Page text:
A brief excursion northwards last week. In truth, much more of a mini-break than a serious book-hunting expedition – but we did hire a car and spend one day on the book trail. First stop was a warm welcome at the hilltop lair of Neil Summersgill high above the Ribble Valley, somewhere north-west of Blackburn. Fantastic views on a clear day, we were told – actually they were pretty good even in the half-mist. Neil is someone I’ve been buying books from fairly regularly at book-fairs over the last few years – one of those people who always seems to have something irresistible – and I’ve even managed to sell quite a number of them.
His stock at home (viewable strictly by appointment) didn’t in any way disappoint. The books in truly excellent condition – and very reasonably priced.
Lots of nineteenth-century literature, plenty of other things too – but nothing modern or dust-jacketed. A boxful of books soon picked out and assembled, which Neil will send on when he returns from his annual American road-trip.
And of course, when booksellers meet it’s not just a matter of buying and selling. There’s gossip too and anecdotes of past times. Unsurprisingly, we agreed on the iniquity and uselessness of the big banks – his family’s experiences long and bitter. It wasn’t always so: my first bank manager backed me to the hilt when I first set up for myself at the age of twenty-three, but then that was back in the blessed days before we ceded the world entirely to the interests of corrupt multinationals and all the crony-corporatism of globalist big business. It would, needless to say, never happen now.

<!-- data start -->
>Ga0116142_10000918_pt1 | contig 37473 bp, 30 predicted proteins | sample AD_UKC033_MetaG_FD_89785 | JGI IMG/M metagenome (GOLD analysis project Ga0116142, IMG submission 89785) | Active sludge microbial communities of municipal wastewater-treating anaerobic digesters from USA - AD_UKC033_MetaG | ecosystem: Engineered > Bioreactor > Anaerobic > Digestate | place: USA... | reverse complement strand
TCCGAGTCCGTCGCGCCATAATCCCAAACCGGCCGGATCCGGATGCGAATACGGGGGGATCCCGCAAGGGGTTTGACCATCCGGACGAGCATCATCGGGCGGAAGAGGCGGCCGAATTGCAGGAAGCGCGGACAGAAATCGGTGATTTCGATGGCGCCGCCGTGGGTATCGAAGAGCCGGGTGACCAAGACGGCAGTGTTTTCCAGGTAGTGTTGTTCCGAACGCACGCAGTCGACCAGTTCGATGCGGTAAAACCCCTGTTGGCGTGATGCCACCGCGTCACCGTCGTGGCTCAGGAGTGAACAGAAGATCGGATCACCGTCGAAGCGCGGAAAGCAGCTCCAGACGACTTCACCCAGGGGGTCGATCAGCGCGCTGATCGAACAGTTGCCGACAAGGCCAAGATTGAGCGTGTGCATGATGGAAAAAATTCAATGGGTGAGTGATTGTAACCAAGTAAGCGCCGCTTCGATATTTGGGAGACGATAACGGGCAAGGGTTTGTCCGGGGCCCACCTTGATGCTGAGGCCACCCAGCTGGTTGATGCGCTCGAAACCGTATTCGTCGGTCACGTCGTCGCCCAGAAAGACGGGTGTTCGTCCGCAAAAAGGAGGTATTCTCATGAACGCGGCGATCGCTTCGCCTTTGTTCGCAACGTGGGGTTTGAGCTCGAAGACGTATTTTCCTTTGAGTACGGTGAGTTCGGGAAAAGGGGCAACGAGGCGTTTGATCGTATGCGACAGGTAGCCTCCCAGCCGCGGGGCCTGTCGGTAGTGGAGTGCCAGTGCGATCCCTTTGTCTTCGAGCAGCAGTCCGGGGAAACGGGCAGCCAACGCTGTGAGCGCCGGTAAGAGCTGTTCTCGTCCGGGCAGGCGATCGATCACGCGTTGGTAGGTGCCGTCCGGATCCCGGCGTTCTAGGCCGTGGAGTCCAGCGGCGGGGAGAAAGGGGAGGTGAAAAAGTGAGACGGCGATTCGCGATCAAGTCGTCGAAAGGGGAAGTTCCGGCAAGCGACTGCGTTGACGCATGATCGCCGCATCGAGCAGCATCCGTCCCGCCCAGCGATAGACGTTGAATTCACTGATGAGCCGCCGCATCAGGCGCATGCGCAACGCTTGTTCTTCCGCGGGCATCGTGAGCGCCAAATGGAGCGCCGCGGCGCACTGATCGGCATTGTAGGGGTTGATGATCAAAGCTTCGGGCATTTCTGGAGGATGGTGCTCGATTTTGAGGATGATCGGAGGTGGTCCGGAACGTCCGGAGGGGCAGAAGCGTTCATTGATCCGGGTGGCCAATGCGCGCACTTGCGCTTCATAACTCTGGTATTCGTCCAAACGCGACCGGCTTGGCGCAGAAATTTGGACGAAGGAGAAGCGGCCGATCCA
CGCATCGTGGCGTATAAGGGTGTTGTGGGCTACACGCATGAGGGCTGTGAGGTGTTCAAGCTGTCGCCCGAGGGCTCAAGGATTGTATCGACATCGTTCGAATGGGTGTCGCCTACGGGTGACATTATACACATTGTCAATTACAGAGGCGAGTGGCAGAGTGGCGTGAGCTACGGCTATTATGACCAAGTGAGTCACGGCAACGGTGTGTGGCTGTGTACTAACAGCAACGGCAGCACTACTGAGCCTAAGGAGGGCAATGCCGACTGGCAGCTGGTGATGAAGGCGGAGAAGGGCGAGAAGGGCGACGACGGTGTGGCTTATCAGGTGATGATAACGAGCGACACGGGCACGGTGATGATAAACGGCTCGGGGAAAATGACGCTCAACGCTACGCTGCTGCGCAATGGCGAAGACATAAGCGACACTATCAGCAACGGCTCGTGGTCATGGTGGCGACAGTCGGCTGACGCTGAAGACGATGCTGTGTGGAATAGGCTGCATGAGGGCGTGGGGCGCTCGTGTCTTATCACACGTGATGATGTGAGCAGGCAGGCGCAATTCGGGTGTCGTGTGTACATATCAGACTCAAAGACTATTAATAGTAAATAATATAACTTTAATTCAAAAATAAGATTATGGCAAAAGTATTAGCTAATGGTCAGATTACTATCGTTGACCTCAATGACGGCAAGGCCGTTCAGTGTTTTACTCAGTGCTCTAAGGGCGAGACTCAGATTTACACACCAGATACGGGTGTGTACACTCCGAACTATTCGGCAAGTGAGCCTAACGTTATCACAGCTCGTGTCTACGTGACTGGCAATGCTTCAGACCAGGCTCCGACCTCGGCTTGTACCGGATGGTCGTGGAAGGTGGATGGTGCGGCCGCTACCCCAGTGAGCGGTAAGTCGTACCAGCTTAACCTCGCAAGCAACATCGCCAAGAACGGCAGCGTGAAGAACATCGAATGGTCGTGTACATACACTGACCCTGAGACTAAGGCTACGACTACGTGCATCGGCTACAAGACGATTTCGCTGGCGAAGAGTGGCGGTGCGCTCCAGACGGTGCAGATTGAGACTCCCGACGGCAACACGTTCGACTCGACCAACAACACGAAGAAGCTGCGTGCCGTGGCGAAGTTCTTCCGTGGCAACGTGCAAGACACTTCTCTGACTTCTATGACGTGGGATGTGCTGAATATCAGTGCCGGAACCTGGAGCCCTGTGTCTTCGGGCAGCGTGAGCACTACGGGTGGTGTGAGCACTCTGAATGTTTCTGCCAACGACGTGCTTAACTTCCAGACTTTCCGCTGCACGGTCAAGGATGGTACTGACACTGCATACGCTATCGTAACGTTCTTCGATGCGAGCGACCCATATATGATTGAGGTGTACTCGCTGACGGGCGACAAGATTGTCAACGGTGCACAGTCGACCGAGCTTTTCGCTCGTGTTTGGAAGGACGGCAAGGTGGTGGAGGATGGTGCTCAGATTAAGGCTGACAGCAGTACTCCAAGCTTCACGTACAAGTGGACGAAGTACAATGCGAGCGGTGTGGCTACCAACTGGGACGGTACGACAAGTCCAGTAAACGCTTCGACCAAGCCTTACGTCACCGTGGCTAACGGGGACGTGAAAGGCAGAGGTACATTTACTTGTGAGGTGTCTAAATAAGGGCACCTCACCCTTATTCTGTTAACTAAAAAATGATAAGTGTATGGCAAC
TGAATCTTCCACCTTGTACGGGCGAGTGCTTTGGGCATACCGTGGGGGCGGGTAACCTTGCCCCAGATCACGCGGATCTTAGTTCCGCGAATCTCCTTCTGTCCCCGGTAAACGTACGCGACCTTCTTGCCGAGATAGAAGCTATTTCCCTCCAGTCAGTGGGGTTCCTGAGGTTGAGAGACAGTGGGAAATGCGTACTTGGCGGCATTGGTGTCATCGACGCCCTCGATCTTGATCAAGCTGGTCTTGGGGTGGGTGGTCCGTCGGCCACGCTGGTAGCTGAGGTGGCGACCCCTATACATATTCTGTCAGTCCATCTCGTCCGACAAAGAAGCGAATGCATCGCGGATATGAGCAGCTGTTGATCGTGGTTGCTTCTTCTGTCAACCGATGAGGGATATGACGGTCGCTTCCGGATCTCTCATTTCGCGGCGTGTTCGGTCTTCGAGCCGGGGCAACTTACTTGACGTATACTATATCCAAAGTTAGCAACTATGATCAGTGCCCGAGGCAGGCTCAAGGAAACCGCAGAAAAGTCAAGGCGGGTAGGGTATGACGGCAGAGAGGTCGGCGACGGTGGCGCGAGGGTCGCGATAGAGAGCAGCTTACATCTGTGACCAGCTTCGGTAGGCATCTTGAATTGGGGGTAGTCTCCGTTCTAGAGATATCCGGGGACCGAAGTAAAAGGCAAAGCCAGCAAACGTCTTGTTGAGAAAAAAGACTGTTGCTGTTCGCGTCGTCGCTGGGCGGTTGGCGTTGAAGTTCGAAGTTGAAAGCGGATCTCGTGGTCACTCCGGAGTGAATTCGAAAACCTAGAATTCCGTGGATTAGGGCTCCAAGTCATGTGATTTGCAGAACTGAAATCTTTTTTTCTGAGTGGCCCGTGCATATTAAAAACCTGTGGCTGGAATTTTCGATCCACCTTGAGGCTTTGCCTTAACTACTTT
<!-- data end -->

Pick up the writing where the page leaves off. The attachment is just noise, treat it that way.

A tasty sandwich in the local pub and then on to Richard Thornton about ten minutes away. I’ve bought a dozen or more books from Richard on the internet over the years (he’s been selling that way for twenty years now) – an E. M. Forster, a Ted Hughes, a couple of Philip Larkins, and a particularly nice Tom Stoppard, I seem to recall – but although he was based in London until five years ago, I don’t think we had ever met until now.
Another warm welcome and a very large stock to look at – some 15,000 books apparently (again viewable strictly by appointment) – mainly modern literature, but children’s books, sport and history too. Prices very reasonable indeed and another boxful to be sent on soon found. We briefly discussed another bookseller in the neighbourhood who had curiously told me on the telephone that he really didn’t want me to come and visit – a bit more chat – our book-buying almost done for the day and then on to a rather damp Clitheroe for a (purely medicinal) cream tea. A very satisfactory day out. Good books, good booksellers.